The book opens with Ward performing a wake for a young and beautiful daughter, Celia Carlyle, of a nobleman. Upon awakening she informs Ward that she was murdered (while refusing to believe that she’s actually dead) and invokes his physician’s oath to help anyone in need that asks, then she promptly jumps out of the window and runs away from her family. Ward gives chase, torn between his oath to assist, knowing if he doesn’t keep her awake she’ll just fall down dead at the end of her 15 minutes of fame, and a disconcerting and guilt ridden attraction to a woman he knows in his head is a corpse but the rest of his body isn’t convinced. When he looks up to realize he’s probably been thought to have stolen the body he also learns that the beauty’s father is not just a high ranking nobleman he’s also the head of the underworld, and beauty thinks her father killed her.
No wait! That’s just the first chapter. Believe it or not, the situation gets worse for Ward as the story progresses. It’s not a traditional “who-dun-it” in that we know who the bad guys are by the middle of the book. But what we don’t know is how the situation will resolve itself and Melanie Card keeps us biting nails until the end to find out how it turns out!
One of the things that I liked most about this read is that not only is the world richly detailed but Ms. Card lets the world unfold as she tells the story, rather than trying to set it all up for us before giving us the story. At first it’s a bit awkward feeling because the world is so very different, not just in its Georgian feel and fashion, but society’s religion is based on Goddess and her two sons worship, magic is a known and accepted fact of life and part of the social hierarchy, and still with all of that it’s a very puritanical sort of attitude that drives this society. It’s difficult to sum up briefly. Like the book does, the world has to unfold for the reader to really embrace the flavor of it.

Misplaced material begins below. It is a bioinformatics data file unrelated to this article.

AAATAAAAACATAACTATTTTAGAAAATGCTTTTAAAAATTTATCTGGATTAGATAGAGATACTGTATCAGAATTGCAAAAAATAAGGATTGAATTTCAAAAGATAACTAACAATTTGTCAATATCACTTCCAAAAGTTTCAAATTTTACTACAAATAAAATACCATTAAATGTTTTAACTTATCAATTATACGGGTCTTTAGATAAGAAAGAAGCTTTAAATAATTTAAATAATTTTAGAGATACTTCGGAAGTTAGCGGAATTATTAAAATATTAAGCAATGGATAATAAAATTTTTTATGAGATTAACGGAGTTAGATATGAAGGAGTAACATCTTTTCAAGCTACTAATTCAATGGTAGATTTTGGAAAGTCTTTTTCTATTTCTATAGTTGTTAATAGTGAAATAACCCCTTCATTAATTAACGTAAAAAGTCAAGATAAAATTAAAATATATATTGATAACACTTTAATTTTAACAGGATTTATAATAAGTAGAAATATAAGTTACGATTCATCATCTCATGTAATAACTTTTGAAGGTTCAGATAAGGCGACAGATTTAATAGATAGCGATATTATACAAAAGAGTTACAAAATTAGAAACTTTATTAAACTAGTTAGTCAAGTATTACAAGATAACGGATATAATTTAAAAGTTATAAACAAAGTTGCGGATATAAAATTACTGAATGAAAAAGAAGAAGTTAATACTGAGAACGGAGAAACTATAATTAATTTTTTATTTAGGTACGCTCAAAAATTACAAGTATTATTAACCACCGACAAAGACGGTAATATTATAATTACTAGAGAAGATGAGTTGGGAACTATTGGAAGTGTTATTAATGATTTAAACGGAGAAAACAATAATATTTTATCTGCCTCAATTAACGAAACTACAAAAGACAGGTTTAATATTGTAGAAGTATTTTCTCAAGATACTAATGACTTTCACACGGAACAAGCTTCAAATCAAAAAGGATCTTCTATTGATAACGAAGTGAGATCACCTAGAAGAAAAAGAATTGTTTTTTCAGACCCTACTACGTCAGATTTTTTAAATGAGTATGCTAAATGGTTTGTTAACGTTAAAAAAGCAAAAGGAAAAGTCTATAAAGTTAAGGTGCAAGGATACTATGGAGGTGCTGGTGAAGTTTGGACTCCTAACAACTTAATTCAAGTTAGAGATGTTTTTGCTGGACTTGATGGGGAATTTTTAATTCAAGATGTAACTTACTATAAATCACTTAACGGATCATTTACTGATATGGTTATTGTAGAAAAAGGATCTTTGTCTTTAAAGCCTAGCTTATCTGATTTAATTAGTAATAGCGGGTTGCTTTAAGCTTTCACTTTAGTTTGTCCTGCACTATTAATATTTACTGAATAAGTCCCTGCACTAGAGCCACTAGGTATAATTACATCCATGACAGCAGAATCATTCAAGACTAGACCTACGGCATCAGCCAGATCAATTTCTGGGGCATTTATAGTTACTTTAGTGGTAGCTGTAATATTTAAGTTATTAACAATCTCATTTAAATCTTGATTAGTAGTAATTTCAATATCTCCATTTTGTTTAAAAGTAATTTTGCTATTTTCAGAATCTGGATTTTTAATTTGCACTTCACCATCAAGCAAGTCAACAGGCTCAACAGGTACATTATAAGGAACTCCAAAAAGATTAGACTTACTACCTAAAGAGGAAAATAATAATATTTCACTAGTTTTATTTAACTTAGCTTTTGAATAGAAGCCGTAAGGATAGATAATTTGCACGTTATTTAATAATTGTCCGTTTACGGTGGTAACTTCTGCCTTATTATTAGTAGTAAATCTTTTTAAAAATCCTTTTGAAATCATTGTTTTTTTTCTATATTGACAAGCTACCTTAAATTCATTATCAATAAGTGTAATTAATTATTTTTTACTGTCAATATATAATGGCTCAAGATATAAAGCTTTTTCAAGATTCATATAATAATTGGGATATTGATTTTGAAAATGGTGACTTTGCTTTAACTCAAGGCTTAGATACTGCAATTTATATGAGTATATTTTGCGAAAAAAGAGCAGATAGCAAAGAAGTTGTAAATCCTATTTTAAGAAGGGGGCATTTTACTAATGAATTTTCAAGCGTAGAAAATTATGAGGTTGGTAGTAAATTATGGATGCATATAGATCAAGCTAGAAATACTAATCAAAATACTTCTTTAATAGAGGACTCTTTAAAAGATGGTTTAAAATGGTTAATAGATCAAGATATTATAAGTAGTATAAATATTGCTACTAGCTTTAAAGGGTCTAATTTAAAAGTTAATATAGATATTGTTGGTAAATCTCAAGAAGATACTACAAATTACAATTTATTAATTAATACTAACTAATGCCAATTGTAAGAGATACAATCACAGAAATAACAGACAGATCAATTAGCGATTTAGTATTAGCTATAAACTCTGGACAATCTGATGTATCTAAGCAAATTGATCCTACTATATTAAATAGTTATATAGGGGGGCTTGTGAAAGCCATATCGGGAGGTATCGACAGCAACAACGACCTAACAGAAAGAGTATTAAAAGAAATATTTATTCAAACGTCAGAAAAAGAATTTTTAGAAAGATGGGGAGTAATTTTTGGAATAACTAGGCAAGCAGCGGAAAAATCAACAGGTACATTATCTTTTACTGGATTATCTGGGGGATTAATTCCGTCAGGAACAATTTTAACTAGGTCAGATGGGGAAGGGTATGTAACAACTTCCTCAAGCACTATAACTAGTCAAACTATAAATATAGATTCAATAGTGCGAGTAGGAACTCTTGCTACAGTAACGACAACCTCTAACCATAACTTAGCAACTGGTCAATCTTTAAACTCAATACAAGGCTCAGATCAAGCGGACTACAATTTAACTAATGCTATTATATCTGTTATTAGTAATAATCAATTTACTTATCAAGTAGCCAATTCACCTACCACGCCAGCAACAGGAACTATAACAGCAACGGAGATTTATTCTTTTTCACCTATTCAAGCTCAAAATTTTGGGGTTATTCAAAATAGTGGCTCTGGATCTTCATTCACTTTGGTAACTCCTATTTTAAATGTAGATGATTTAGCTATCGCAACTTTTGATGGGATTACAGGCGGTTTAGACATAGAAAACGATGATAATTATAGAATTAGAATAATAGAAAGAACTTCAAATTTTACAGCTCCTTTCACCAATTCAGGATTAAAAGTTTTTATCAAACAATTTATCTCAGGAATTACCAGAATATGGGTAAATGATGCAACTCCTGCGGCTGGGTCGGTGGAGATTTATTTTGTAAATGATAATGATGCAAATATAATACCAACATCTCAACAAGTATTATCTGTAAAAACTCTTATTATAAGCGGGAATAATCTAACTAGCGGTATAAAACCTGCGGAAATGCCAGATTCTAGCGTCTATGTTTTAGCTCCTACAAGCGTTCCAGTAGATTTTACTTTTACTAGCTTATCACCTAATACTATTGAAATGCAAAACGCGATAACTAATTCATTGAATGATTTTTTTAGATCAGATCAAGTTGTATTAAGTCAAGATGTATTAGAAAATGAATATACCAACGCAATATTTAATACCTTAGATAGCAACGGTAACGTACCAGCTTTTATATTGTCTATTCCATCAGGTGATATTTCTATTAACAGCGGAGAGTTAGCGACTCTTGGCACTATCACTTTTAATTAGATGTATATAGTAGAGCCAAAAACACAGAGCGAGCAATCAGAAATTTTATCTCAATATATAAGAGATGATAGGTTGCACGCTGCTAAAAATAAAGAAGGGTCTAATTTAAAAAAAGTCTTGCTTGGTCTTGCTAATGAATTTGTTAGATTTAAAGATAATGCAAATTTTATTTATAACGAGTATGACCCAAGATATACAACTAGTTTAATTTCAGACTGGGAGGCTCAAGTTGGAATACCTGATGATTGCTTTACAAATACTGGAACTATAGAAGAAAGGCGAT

I have to admit that it took me a very long time to warm up to Celia. She’s tough, much more tough than we realize at first, but she’s also quite cold and hard. I don’t just mean that she’s dead, she’s got more than her own share of secrets and she’s not very likeable until quite late in the story. But Ward likes her, he likes her a lot. The truth is that she is in a lot of trouble, trouble that is far reaching, and our hero is a much stronger necromancer than he realizes; Celia may be with us for some time yet and despite her own drama and condescension she is warming up to Ward.
By the end of the book it’s apparent that not only is this a wonderfully self contained story, but it’s also a foundational book for what I think will be a very engaging series. The world is rich, the characters slowly reveal themselves to be multi-layered and multi-faceted, and in this book alone Ms. Card proves that she can spin a tale full of surprises that will keep you guessing. My guess is that we’re going to watch Ward grow from being an awkward, reluctant and unsure young man to a very powerful necromancer and much sought after physician; he may even be instrumental in bringing about a change in attitude about surgery. We’re only one book in and I find I’m already hoping so for Ward’s sake. I also predict there will be a lot of bumps along the way. I, for one, am looking forward to sharing the ride with Ward.
Also Reviewed By: Sizzling Hot Book Reviews